Pharmaceutical Patent

Pharmaceutical inventions have been the subject of special provisions in the past, the likes of which have not been applied to other inventions. Furthermore, pharmaceuticals are the subject of much government regulation outside of the patent system.

September 16, 2015

FC Finds Novartis Patent Promises a Mechanism of Action, not a Treatment

Novartis Pharmaceuticals Canada Inc v Teva Canada Limited, 2015 FC 770 - Novartis was able to uphold its patent against allegations of invalidity from Teva, but not without the Federal Court making a number of razor thin distinctions between what the patent promised and what it did not.
September 15, 2015

FCA Rejects “Exact Matching” Requirement in PM(NOC) Regulations

Eli Lilly Canada Inc v Canada (Attorney General), 2015 FCA 166 - The FCA rejected the notion adopted by the Federal Court that a higher level of specificity is required to adhere to the Regulations than is required for an element to be claimed as a matter of claim construction, bringing the law in line with Industry Canada proposed amendments.
September 9, 2015

The Word “will” can Indicate a Patent Promise, not an Expectation

AstraZeneca Canada Inc v Apotex Inc, 2015 FCA 158 - The FCA acknowledged that the word “will” often refers to an expectation or goal rather than a promise, but still held that the FC did not err in finding that a promise was made when reading the patent as a whole from the eyes of a skilled reader.
September 2, 2015

In Situ Reaction Cannot Avoid AstraZeneca’s Product Claim

AstraZeneca Canada Inc v Apotex Inc, 2015 FC 322 - Claim 1 was worded general enough to capture Apotex’s subcoating layer even though Apotex’s subcoating layer was generated by an in situ chemical reaction, a process that the patentee had not contemplated.
May 21, 2015

FCA Upholds Gilead Product Specificity Requirement

ViiV Healthcare ULC v Teva Canada Limited, 2015 FCA 93 - The FCA confirmed that paragraph 4(2)(a) of the Patented Medicines (Notice of Compliance Regulations) requires that a patent listed on the register requires an “exacting threshold of specificity” between what is claimed in the patent and what has been approved in the Notice of Compliance. However, proposed amendments to the PM(NOC) Regulations would reverse this holding.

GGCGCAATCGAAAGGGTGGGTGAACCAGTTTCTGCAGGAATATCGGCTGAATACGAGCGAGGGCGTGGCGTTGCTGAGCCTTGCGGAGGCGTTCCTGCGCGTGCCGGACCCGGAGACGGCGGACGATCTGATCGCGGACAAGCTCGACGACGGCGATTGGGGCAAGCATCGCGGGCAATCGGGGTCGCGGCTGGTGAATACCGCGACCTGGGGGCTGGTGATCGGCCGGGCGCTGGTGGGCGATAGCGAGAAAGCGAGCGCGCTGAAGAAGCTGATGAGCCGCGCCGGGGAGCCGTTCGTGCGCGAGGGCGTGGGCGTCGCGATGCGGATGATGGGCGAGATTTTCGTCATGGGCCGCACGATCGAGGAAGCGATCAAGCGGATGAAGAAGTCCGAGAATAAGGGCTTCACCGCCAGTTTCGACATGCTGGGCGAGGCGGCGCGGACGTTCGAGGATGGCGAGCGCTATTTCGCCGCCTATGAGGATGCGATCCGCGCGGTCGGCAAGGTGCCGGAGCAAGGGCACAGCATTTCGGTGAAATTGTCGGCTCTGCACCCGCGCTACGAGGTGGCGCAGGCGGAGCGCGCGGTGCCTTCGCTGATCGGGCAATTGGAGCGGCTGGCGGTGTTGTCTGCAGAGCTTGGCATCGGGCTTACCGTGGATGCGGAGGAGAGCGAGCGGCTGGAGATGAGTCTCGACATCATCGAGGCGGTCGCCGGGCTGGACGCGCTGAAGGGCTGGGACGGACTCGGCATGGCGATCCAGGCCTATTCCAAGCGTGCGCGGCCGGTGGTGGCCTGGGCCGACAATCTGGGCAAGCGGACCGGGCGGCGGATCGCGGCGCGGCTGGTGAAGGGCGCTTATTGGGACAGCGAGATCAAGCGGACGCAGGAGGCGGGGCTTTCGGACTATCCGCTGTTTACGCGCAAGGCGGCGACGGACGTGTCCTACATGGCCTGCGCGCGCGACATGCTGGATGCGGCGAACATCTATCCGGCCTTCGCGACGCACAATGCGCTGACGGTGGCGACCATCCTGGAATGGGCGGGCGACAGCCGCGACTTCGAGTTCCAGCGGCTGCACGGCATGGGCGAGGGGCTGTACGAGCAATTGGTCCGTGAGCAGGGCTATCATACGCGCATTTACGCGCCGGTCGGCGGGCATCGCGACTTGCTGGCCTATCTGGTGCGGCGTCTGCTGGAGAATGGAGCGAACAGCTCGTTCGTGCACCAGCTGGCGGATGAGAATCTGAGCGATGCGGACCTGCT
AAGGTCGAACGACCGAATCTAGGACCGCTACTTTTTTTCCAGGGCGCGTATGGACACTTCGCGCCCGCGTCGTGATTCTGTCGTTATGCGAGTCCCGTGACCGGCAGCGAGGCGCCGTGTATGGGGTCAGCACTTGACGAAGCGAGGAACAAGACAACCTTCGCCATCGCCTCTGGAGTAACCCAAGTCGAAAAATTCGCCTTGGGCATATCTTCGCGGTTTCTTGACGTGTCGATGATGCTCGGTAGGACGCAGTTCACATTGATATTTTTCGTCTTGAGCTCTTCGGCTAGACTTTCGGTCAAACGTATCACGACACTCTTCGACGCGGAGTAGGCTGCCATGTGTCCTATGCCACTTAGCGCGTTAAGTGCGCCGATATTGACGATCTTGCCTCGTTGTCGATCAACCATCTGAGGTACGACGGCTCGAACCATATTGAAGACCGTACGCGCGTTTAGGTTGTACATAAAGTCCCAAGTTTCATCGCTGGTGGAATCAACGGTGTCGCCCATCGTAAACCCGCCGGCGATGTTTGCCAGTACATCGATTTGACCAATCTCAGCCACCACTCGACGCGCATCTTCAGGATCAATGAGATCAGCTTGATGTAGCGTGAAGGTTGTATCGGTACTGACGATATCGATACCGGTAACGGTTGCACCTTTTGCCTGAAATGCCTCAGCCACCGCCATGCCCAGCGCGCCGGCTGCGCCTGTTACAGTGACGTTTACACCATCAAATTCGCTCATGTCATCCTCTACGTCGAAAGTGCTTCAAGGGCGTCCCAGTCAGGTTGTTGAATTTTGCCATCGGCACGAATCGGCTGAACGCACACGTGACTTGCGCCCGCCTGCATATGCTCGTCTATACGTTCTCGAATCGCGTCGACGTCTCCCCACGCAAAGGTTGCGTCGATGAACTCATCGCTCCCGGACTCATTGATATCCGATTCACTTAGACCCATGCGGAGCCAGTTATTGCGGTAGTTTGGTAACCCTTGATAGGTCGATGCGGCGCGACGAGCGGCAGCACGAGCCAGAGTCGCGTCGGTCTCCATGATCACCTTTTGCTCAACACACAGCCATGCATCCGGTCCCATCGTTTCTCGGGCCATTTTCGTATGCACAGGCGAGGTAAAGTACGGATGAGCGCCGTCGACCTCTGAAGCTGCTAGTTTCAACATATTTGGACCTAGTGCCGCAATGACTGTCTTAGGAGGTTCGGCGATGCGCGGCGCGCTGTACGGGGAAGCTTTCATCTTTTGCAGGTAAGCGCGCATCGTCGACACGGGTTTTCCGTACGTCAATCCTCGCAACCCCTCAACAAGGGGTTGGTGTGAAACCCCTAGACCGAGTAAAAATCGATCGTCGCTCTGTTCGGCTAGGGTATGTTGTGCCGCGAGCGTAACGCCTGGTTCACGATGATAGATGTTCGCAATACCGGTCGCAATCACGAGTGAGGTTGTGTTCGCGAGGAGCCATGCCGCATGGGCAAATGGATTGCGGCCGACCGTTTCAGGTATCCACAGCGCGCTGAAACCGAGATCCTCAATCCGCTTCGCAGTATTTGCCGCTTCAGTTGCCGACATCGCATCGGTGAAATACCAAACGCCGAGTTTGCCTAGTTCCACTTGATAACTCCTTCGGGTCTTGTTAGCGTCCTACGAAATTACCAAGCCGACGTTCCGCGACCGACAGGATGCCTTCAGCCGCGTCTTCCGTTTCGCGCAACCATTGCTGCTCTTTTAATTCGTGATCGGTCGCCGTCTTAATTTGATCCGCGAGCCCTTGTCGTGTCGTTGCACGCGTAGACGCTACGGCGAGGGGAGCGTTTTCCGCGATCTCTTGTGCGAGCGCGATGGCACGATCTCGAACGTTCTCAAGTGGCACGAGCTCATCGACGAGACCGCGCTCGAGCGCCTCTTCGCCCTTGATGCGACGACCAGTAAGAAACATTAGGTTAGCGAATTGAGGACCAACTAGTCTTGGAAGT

May 20, 2015

PM(NOC) Amendments to Reverse Gilead and Viiv Decisions Regarding Product Specificity Requirement for Combination Drugs

The proposed amendments would dispose of the product specificity requirement that was interpreted by the Federal Court of Appeal in paragraphs 4(2)(a) and 4(2)(b) of the PM(NOC) Regulations.
May 13, 2015

Cobalt gets Overlapping Costs Reduced in PM(NOC) Proceeding

Lundbeck Canada Inc v Canada (Health), 2014 FC 1049 - How should overlapping expert costs be allocated? Three parties each sought a Notice of Compliance (NOC) for the same drug, and the innovator relied on much the same expert evidence in each proceeding but costs were not precisely allocated among the three proceedings.
March 24, 2015

Mylan-Tadalafil does not Infringe Eli Lilly’s Formulation Patent in NOC Proceeding

Eli Lilly Inc v Mylan Pharmaceuticals ULC, 2015 FC 178 - Mylan did not infringe the ‘948 Patent because the Mylan’s tadalafil compound did not have the claimed particle size distribution and the formulation did not contain the claimed concentration of hydrophilic binder. The Court rejected two purposive arguments by Eli Lilly in favour of a more literal reading of the patent.
March 3, 2015

Physical Stability Experiments did not Adequately Demonstrate or Soundly Predict Utility for Overbroad Eye Drop Patent

Alcon Canada Inc v Cobalt Pharmaceuticals Company, 2014 FC 149 - The Court examined in detail a number of experiments disclosed in the patent that were said to establish the claimed utility, but the experiments did not demonstrate or soundly predict utility for the broad ranges of molecular weight and chemical concentration claimed.
February 25, 2015

Federal Court Upholds Gap between Claim Construction and PM(NOC) Product Specificity Requirement for Combination Drugs

Eli Lilly Canada v Canada (Attorney General), 2014 FC 152 - This decision clearly states that a higher level of specificity is required to adhere to the Regulations than is required for an element to be claimed as a matter of claim construction.